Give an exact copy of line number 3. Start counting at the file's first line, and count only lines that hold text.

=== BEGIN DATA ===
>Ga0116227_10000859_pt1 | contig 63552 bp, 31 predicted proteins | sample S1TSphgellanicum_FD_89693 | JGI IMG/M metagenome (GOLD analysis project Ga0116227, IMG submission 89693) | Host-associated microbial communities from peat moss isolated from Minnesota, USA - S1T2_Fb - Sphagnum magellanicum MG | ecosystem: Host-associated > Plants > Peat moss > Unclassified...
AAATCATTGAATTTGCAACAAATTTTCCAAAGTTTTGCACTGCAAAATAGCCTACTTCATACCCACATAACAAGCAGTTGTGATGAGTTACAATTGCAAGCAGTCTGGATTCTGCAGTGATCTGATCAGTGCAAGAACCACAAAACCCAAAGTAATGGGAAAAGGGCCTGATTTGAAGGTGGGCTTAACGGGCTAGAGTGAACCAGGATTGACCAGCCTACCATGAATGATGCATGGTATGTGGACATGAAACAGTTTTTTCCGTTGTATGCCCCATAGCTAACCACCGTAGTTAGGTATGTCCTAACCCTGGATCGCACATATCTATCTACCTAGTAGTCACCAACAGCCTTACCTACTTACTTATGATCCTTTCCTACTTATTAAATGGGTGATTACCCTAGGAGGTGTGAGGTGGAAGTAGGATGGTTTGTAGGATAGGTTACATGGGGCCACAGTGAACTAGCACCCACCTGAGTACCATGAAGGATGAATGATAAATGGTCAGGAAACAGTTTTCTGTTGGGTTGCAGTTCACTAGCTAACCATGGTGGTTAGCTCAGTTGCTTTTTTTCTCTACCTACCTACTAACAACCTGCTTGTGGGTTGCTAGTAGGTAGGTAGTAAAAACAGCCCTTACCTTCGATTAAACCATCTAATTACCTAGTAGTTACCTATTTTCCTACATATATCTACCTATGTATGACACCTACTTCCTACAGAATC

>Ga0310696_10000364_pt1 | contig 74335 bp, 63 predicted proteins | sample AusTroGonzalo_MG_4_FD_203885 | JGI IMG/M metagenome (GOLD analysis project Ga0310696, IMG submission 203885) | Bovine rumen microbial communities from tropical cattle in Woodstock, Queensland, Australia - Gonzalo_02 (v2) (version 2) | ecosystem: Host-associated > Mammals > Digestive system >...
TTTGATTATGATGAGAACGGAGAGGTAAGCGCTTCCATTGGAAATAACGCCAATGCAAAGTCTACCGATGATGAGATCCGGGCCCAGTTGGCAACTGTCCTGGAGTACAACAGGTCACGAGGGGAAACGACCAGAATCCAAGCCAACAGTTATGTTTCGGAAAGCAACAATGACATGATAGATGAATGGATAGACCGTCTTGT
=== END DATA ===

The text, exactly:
>Ga0310696_10000364_pt1 | contig 74335 bp, 63 predicted proteins | sample AusTroGonzalo_MG_4_FD_203885 | JGI IMG/M metagenome (GOLD analysis project Ga0310696, IMG submission 203885) | Bovine rumen microbial communities from tropical cattle in Woodstock, Queensland, Australia - Gonzalo_02 (v2) (version 2) | ecosystem: Host-associated > Mammals > Digestive system >...